The Early Development of the 2015/16 Quasi-Biennial Oscillation Disruption

Pu Lin Program in Atmospheric and Oceanic Sciences, Princeton University, Princeton, New Jersey

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Isaac Held NOAA/Geophysical Fluid Dynamics Laboratory, Princeton, New Jersey

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Yi Ming NOAA/Geophysical Fluid Dynamics Laboratory, Princeton, New Jersey

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Abstract

An unprecedented disruption of the quasi-biennial oscillation (QBO) started to develop from late 2015. The early development of this event is analyzed using the space–time spectra of eddies from reanalysis data. While the extratropical waves propagating horizontally into the tropics were assumed to be the main driver for the disruption, it was not clear why these waves dissipated near the jet core instead of near the jet edge as linear theory predicts. This study shows that the drastic deceleration of the equatorial jet was largely brought about by a single strong wave packet, and the local winds experienced by the wave packet served as a better indicator of the wave breaking latitude than the zonal mean winds. Surprisingly, tropical mixed Rossby–gravity waves also made an appreciable contribution to the deceleration of the equatorial westerly jet by the horizontal eddy momentum fluxes, especially before January 2016. The horizontal eddy momentum fluxes associated with the tropical waves arise from the deformation of the wave structure when background westerlies increase with height. These horizontal eddy momentum anomalies from the tropical waves are commonly observed in the reanalysis data but are typically much weaker than those in the 2015/16 winter. The possibility exists that exceptionally strong equatorially trapped waves precondition the flow to disruption by an extratropical disturbance.

© 2019 American Meteorological Society. For information regarding reuse of this content and general copyright information, consult the AMS Copyright Policy (www.ametsoc.org/PUBSReuseLicenses).

Corresponding author: Pu Lin, pulin@princeton.edu

Abstract

An unprecedented disruption of the quasi-biennial oscillation (QBO) started to develop from late 2015. The early development of this event is analyzed using the space–time spectra of eddies from reanalysis data. While the extratropical waves propagating horizontally into the tropics were assumed to be the main driver for the disruption, it was not clear why these waves dissipated near the jet core instead of near the jet edge as linear theory predicts. This study shows that the drastic deceleration of the equatorial jet was largely brought about by a single strong wave packet, and the local winds experienced by the wave packet served as a better indicator of the wave breaking latitude than the zonal mean winds. Surprisingly, tropical mixed Rossby–gravity waves also made an appreciable contribution to the deceleration of the equatorial westerly jet by the horizontal eddy momentum fluxes, especially before January 2016. The horizontal eddy momentum fluxes associated with the tropical waves arise from the deformation of the wave structure when background westerlies increase with height. These horizontal eddy momentum anomalies from the tropical waves are commonly observed in the reanalysis data but are typically much weaker than those in the 2015/16 winter. The possibility exists that exceptionally strong equatorially trapped waves precondition the flow to disruption by an extratropical disturbance.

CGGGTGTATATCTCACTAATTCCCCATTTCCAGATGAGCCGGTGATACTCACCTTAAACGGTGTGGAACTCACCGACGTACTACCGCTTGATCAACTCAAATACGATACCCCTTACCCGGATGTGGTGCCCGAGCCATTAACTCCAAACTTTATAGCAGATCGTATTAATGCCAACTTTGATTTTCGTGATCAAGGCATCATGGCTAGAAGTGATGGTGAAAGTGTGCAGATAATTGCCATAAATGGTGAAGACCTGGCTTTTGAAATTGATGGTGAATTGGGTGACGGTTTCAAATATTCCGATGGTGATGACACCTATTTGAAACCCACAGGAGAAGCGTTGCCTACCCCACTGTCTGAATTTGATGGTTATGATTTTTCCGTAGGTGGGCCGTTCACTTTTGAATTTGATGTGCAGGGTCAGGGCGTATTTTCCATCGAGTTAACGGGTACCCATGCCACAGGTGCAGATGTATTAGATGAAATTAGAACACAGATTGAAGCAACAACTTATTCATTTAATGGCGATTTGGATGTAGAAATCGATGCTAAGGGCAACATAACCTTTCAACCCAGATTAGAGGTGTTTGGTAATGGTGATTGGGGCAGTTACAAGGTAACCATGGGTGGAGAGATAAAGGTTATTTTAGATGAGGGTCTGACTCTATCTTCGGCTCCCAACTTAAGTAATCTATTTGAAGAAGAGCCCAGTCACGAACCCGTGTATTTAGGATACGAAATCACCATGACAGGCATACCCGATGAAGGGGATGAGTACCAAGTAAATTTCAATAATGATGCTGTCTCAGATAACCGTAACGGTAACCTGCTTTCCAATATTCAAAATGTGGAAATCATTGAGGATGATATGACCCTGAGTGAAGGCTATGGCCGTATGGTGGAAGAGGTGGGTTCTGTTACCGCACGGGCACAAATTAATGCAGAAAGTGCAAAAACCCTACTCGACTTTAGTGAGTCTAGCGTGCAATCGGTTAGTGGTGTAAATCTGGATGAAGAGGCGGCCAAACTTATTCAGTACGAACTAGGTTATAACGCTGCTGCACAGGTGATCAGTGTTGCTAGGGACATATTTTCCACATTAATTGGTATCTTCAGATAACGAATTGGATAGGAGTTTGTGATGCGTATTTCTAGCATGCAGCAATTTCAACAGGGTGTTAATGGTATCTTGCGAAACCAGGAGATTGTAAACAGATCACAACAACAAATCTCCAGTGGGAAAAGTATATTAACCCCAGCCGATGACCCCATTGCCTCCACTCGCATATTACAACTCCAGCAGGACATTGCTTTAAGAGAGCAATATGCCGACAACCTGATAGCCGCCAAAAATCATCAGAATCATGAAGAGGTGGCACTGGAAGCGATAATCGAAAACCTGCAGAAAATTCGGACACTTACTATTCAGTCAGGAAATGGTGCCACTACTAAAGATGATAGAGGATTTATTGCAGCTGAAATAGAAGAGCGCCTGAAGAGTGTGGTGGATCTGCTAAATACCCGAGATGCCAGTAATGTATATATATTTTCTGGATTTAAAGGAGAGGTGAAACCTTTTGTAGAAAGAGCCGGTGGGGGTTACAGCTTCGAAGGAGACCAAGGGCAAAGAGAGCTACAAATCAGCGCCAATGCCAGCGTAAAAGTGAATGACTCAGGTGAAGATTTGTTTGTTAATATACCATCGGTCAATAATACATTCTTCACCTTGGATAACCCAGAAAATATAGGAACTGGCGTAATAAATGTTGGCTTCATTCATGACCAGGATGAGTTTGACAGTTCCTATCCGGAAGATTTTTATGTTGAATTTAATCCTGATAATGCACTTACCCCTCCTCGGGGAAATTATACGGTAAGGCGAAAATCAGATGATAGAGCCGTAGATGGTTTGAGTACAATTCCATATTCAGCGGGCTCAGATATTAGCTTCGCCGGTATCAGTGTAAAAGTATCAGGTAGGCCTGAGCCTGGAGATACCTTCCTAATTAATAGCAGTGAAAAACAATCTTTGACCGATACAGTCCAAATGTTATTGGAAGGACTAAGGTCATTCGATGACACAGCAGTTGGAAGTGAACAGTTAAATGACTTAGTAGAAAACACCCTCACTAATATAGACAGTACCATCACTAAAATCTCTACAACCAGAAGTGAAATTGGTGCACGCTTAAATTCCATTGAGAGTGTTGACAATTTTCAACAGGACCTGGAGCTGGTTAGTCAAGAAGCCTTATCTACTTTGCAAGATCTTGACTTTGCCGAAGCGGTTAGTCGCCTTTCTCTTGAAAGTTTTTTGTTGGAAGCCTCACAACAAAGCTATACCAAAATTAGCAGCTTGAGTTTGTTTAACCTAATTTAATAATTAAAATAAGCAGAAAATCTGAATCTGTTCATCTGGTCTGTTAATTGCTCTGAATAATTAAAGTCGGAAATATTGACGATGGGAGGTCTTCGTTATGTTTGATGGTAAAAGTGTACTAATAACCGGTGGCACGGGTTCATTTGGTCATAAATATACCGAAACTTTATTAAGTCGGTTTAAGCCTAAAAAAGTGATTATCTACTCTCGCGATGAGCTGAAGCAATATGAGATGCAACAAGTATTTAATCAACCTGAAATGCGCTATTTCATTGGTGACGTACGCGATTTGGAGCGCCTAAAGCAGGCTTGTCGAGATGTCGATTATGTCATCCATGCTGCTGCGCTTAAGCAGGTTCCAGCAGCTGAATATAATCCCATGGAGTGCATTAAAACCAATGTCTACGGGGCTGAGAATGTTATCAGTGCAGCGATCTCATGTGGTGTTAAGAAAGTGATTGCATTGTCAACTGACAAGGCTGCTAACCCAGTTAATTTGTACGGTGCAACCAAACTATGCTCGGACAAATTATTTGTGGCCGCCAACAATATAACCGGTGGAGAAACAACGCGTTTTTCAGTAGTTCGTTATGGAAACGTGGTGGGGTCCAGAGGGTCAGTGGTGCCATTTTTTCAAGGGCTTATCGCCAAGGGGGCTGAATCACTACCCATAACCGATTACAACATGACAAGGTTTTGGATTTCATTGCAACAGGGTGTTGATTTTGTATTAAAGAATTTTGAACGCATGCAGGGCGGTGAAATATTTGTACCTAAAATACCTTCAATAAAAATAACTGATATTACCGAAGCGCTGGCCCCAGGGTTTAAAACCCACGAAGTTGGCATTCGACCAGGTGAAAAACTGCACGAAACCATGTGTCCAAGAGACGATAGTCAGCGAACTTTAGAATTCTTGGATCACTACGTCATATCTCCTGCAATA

© 2019 American Meteorological Society. For information regarding reuse of this content and general copyright information, consult the AMS Copyright Policy (www.ametsoc.org/PUBSReuseLicenses).

Corresponding author: Pu Lin, pulin@princeton.edu
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